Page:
How To Use Essential Oils To Balance Your Chakras

-by Amanda Penn | 02/12/2018 |

essential oils to balance chakras

With uses as varied as anti-aging, easing anxiety, and treating fungal infections, essential oils are the ultimate multitaskers. Extracted from the roots, flowers, leaves, or bark of a plant, essential oils have been used medicinally and ceremonially for thousands of years, and they continue to rise in popularity—the U.S. industry is currently valued at $3.36 billion by Grand View Research, and the group expects that value to climb to a stunning $13.94 billion by 2024.

So odds are that you’re already familiar with many of the benefits and uses of essential oils, and you may use popular standbys like lavender to lull you to sleep or rosemary to boost your memory. But did you know that essential oils could also help you access your chakras?

To better understand how essential oils are related to the chakras, I talked to Ki Yoga founder, Lululemon Ambassador, and Satyam Yoga Teacher Training co-founder Kiara McBain, whose vast and diverse experiences in the yoga world and passion for the science behind essential-oil use make her the perfect person to elucidate this often-elusive subject.

The Chakras

In the worldviews of both yoga philosophy and tantric religions such as Hinduism, chakras are energy centers believed to be a part of the “subtle” body. McBain describes this subtle energy as “the aspect of ourselves that we affect with our practice that may only be felt, but not seen.”

The number of chakras varies by tradition, but most practitioners count seven, aligned vertically from the root chakra (Muladhara) at the base of the spine to the crown chakra (Sahasrara) at the top of the head. “These chakras represent aspects of the self,” McBain explains. Each of the seven chakras has a distinct set of functions and distributes energy at a different frequency and to different areas of the body. McBain notes, “If someone has a blockage or injury to one of these chakras, they will experience the challenges of the darker side of the chakra.”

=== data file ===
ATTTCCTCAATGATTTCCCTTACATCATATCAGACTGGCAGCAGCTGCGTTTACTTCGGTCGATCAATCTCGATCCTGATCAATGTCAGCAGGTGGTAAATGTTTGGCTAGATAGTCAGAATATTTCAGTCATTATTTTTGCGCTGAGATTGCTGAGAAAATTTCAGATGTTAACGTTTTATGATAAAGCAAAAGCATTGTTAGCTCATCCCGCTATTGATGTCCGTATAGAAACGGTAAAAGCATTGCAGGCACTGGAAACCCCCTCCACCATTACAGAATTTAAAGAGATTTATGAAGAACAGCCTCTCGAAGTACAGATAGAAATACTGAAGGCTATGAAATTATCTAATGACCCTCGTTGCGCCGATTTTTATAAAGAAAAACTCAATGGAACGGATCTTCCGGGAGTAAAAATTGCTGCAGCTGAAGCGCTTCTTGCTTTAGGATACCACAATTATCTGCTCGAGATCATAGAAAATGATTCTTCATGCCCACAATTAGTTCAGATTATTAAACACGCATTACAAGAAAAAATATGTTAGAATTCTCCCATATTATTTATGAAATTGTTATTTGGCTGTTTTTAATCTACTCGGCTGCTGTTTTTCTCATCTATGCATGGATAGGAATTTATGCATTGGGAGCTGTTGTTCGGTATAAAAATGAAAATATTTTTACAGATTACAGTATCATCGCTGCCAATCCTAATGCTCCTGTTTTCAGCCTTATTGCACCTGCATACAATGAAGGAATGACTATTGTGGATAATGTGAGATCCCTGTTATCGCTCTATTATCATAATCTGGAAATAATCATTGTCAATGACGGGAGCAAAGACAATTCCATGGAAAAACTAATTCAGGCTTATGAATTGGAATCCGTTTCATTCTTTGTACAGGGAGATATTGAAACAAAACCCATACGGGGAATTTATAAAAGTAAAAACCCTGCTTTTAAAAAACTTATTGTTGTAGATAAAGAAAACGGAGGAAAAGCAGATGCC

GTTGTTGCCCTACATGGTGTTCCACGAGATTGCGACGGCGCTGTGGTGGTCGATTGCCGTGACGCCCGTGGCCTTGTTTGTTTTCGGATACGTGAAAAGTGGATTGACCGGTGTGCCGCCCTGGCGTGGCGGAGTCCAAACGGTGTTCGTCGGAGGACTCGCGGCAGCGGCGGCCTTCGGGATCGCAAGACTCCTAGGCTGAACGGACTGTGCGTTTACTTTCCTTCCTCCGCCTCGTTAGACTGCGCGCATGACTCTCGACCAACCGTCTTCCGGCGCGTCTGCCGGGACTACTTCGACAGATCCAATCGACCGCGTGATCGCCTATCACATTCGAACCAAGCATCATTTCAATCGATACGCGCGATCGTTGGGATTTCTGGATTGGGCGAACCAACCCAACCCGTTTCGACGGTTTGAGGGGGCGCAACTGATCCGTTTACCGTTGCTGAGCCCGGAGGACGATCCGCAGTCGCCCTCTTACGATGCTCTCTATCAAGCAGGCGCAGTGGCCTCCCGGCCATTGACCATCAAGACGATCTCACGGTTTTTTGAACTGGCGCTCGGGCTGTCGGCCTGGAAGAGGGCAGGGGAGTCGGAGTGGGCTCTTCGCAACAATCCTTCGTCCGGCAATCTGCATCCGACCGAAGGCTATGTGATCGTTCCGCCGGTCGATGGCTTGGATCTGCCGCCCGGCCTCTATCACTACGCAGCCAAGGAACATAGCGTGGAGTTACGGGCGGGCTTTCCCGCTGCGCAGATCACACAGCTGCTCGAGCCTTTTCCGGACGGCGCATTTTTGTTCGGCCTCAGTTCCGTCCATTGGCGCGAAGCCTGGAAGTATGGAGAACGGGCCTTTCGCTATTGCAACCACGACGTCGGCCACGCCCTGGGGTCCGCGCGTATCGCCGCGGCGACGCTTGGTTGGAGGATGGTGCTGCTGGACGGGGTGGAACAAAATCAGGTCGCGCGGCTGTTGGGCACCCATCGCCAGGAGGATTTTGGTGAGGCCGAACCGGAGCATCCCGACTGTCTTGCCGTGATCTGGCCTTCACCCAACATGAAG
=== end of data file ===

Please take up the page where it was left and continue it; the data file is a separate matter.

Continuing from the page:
Performing a chakra meditation can help you tune in to which ones feel out of balance or difficult to access in your own body. Physical, mental/emotional, and spiritual issues may also indicate that a particular chakra is in need of attention. Digestion issues? You may want to focus on the 3rd chakra. Fear death? The 1st chakra, which is the seat of our survival fears and instincts, may be your focus. The seven chakras, and the qualities associated with them, are listed below.

How Are Essential Oils Related to the Chakras?

McBain prefers to speak about “accessing” the chakras rather than “opening” them, which she believes is an inaccurate way of representing chakra work. Energy and chakras are inherently abstract concepts, but McBain offers a great visual to concretize our understanding of the ways in which specific essential oils match up with specific chakras: She visualizes the chakra system as a tree growing up the spine, and takes inspiration from the plants that produce each oil to designate their positions at different points of the tree.

“The chakras move from the most gross to the most ethereal,” McBain explains. “This [tree] picture paints the assignment of essential oils to the chakras.”

So, according to McBain’s system, vetiver oil comes from the root of a low growing grass and is therefore positioned near the bottom of the metaphorical tree, with the root chakra. A little further up the tree come oils from flowers that bloom low to the ground, like clove, which is distilled from the tiny buds and stems of the clove tree. Citrus fruits hang higher up at the 3rd, or solar plexus, chakra, followed by “big, beautiful” flowers at the 4th, the heart chakra. As the tree branches near the top of the spinal column, the aromas of the oils become more “ethereal” and “effervescent,” corresponding to the 5th through 7th chakras and their more spiritual qualities.